The opportunity to obtain tax-deferred growth in a non-qualified deferred annuity is a key feature of the contracts, particularly for those who face high tax brackets and have already maxed out other available tax shelters. An added benefit is that non-qualified annuities aren’t even subject to RMD obligations during the lifetime of the annuity owner.
However, a significant complication of annuities is that upon the death of an annuity owner, the beneficiary must begin post-death Required Minimum Distributions from the contract. And notably, the post-death RMD obligation occurs at the death of the first owner with a jointly owned contract, which means that a surviving joint owner can even be forced to liquidate their own asset and trigger a taxable event!
Fortunately, the tax law does allow for “spousal continuation” of an annuity payable to a surviving spouse. But that rule triggers based on whether the spouse is named as the beneficiary, not the joint owner. In fact, once a surviving spouse is properly named as a beneficiary, there’s often no reason at all for the annuity to be jointly owned anymore!
And between non-spouses, the situation can be even more problematic, as the death of one annuity owner can force the surviving owner to begin taking “stretch annuity” payments over his/her life expectancy, even if it was the survivor’s money in the first place and he/she doesn’t want it!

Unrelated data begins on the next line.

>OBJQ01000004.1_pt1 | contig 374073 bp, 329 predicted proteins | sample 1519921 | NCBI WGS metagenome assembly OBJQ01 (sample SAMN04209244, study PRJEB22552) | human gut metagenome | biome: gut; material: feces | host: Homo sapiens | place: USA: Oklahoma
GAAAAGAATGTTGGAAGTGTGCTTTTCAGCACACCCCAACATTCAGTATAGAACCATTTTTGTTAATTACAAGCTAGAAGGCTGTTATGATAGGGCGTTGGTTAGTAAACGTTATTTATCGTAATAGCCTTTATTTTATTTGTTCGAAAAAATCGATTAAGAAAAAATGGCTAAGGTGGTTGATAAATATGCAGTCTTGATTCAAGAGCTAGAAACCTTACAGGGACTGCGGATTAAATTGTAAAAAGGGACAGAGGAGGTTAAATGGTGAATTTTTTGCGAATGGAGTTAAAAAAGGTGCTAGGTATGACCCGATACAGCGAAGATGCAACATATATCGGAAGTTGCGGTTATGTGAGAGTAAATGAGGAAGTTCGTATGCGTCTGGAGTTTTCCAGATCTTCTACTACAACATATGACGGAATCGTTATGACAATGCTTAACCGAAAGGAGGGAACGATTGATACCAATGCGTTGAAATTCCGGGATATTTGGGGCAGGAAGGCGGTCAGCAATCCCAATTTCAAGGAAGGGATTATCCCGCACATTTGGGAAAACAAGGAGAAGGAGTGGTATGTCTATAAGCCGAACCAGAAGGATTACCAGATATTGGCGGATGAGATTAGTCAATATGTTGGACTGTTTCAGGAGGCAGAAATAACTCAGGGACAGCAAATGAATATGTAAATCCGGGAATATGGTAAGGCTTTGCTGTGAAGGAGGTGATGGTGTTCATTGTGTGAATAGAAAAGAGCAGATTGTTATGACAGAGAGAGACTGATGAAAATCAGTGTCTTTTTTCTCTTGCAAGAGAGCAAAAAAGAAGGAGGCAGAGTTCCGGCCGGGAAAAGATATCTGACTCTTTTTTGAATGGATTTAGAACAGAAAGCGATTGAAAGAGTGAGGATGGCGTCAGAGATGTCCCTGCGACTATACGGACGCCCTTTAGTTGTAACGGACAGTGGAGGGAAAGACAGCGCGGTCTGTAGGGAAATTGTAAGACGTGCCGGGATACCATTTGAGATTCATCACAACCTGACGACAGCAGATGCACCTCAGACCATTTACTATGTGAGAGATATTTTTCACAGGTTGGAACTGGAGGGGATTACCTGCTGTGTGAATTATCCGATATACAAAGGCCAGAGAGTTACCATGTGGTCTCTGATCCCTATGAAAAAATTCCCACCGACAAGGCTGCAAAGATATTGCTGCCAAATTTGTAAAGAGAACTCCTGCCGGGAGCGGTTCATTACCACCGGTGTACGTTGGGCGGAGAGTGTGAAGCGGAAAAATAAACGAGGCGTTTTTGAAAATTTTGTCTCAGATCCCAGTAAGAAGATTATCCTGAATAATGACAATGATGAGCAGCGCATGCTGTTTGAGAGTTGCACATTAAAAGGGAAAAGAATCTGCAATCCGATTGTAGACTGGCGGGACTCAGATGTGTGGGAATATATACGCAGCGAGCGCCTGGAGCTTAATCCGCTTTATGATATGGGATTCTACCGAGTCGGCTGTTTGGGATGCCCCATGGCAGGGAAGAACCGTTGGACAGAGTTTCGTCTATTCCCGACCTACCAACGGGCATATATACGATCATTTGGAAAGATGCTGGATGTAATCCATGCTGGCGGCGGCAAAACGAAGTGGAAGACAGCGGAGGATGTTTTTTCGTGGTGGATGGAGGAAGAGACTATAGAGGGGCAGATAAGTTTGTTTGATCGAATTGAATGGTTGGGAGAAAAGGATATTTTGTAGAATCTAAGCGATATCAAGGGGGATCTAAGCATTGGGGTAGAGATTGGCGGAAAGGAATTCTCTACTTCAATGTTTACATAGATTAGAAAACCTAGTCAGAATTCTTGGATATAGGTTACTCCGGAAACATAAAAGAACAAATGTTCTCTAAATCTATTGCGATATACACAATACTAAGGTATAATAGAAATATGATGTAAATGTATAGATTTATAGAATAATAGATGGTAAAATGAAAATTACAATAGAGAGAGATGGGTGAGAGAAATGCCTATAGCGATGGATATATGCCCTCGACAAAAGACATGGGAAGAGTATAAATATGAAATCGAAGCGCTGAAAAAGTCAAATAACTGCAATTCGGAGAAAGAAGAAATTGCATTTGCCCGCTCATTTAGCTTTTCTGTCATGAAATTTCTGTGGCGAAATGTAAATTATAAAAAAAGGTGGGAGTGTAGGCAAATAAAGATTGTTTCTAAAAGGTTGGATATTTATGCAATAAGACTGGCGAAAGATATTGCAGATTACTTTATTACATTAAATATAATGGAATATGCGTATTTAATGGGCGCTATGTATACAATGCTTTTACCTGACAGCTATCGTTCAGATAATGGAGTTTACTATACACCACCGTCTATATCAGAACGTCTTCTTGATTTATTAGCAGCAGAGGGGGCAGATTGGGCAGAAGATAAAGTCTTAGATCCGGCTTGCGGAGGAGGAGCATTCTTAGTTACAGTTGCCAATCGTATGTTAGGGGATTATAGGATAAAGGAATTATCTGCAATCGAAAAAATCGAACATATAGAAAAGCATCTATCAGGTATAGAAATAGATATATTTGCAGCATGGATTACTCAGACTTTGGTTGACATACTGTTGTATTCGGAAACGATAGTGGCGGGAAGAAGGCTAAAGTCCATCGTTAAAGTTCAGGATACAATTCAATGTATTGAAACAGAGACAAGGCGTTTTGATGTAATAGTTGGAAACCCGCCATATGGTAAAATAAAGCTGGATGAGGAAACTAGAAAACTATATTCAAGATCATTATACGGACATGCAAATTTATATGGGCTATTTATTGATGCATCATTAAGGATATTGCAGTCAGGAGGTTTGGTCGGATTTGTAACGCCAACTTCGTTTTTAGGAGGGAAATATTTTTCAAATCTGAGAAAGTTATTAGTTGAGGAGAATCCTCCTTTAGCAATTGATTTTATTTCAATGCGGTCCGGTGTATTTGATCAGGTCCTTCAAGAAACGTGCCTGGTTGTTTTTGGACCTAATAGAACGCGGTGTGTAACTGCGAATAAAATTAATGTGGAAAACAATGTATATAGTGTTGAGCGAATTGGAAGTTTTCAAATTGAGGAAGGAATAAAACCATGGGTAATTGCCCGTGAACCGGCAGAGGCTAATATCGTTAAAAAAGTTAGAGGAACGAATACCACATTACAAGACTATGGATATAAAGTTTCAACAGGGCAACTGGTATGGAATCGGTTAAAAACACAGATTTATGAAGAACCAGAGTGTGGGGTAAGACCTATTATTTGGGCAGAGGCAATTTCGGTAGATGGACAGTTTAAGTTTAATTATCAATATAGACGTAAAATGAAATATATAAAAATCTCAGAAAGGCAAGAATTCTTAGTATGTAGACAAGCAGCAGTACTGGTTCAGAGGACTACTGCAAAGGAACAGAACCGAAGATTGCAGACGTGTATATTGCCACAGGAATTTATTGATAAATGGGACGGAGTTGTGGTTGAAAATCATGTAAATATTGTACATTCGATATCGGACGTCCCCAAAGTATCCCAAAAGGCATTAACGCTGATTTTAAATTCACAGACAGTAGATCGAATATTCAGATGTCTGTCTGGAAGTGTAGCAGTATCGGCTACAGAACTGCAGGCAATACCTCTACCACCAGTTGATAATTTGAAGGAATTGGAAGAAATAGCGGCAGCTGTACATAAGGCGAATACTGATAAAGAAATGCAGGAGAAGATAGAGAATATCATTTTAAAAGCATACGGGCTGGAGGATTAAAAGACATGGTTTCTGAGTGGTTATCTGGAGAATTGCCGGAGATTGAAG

Which means in the end, most situations where an annuity is jointly owned, it probably shouldn’t be, as most of the benefits of joint ownership can be accomplished by other means when using an annuity anyway (unless specifically pursuing contractual living or death benefit guarantees that are designed to apply for both spouses jointly). And in situations where it’s not actually necessary to jointly own the contract anyway, by not owning the contract jointly, the risk of unintentionally forcing the contract to be liquidated at an undesirable time is greatly reduced!